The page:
Zoning ordinance rewrite could be rejected by Danville
Published 11:23 pm Thursday, October 3, 2019
By BOBBIE CURD and BEN KLEPPINGER
A proposed amendment to the Danville-Boyle County Planning and Zoning ordinance made it through three months of public hearings earlier this year with little to no opposition. But when P&Z Director Steve Hunter reviewed the proposed ordinance amendment as recommended by the P&Z Commission to the Danville City Commission Wednesday, he ran into some new opposition to the plan — in the form of a staff report that questioned the need for the amendment and whether the process of developing the amendment had been handled properly.
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Plans to revise and update the zoning ordinance have been in the works for over a year, and a less significant “phase one” revision has already been passed all governments easily. But Hunter was surprised to learn just before Wednesday’s meeting began that the city had concerns about phase two of the ordinance amendment, which were contained in the staff report. Hunter was not given the staff report during the meeting. He received it via email later in the day Wednesday.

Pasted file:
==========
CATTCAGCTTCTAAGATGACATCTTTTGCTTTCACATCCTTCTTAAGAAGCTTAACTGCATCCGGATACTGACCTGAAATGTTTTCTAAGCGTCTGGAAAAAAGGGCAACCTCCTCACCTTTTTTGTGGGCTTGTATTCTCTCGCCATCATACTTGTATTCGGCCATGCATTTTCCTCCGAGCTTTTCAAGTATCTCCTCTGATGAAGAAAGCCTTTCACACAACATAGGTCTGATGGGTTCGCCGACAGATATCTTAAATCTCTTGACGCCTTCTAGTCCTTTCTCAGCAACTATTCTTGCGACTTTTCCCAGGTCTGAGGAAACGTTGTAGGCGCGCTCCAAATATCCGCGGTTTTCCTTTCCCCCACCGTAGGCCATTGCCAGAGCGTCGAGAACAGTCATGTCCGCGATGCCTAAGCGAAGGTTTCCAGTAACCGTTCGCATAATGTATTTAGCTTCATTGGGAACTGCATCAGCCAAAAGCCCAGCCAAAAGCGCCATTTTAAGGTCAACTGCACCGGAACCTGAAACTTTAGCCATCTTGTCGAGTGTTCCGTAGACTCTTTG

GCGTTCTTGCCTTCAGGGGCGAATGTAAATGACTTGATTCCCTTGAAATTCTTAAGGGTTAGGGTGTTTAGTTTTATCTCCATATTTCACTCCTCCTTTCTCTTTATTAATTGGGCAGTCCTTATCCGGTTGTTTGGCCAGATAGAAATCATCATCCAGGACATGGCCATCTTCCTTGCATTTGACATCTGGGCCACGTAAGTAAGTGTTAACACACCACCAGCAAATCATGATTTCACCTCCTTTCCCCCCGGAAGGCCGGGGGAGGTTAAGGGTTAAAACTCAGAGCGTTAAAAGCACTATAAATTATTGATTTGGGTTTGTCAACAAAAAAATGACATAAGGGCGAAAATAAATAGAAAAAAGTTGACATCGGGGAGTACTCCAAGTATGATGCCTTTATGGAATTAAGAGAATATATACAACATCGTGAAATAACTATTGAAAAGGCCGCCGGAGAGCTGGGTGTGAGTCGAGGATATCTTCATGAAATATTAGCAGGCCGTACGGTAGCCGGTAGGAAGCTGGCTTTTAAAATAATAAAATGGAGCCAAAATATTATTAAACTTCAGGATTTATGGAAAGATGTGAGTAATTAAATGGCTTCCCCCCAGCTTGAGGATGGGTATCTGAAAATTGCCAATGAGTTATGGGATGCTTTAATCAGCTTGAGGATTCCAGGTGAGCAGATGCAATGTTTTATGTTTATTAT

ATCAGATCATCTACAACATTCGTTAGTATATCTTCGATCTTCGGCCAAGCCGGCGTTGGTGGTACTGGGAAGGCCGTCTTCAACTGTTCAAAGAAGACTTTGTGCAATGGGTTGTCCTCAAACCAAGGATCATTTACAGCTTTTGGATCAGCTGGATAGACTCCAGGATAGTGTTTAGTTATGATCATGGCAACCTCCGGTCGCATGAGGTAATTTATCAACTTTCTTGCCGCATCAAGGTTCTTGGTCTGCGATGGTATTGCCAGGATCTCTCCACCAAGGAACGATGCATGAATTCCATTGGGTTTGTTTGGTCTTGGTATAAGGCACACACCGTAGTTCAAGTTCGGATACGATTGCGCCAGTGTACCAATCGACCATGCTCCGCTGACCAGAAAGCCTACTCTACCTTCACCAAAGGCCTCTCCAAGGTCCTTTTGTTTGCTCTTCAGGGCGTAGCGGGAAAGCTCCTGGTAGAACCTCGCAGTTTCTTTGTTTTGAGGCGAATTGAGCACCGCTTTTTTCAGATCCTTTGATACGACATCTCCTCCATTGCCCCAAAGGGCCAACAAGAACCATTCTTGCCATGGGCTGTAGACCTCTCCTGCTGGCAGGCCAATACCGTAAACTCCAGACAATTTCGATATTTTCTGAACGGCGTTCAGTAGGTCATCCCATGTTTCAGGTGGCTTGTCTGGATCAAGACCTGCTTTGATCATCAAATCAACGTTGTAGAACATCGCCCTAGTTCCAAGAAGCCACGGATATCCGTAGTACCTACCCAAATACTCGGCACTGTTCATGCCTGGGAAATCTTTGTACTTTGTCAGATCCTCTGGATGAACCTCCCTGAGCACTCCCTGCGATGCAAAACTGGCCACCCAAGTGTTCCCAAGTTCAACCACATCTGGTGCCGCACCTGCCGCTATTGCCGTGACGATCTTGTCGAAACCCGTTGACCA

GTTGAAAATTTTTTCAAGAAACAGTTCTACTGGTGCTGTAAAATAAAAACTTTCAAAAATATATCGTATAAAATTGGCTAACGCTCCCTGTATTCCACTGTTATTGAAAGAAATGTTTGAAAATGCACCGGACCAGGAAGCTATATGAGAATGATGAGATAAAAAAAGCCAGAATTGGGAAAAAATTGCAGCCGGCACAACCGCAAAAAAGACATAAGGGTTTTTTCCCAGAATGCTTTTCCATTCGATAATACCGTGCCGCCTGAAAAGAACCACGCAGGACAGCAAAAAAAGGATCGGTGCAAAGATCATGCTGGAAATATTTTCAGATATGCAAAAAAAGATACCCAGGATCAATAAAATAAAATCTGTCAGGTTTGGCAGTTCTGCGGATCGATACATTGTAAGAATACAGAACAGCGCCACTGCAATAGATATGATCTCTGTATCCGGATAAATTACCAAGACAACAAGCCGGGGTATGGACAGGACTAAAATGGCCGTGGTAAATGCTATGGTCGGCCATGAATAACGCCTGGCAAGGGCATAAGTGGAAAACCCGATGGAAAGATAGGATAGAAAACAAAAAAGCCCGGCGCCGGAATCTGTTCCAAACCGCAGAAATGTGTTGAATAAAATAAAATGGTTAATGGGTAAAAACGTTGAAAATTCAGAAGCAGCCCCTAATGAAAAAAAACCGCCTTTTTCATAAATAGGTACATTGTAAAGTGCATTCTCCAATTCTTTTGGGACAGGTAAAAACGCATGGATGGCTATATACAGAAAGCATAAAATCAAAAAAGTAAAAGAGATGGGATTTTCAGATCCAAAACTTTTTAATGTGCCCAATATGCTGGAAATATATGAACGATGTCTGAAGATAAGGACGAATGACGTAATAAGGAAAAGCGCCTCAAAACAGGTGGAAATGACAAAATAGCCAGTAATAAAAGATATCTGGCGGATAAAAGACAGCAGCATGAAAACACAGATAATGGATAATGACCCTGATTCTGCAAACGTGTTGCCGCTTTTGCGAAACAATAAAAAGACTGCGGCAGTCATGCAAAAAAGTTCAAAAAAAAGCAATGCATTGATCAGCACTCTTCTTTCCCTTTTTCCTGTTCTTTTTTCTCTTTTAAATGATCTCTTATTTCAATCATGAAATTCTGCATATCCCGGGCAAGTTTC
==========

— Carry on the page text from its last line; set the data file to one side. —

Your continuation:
The second phase of the ordinance rewrite was approved by the P&Z Commission on Aug. 28, and forwarded on to the city in early September as a recommendation to adopt. Danville’s special called meeting was held at 11:30 a.m. Wednesday, just before another special called meeting scheduled for 1 p.m. Hunter did not get through all the changes in the 110-page proposed ordinance, and the city agreed to have a second workshop over the ordinance Oct. 14, prior to its regular meeting.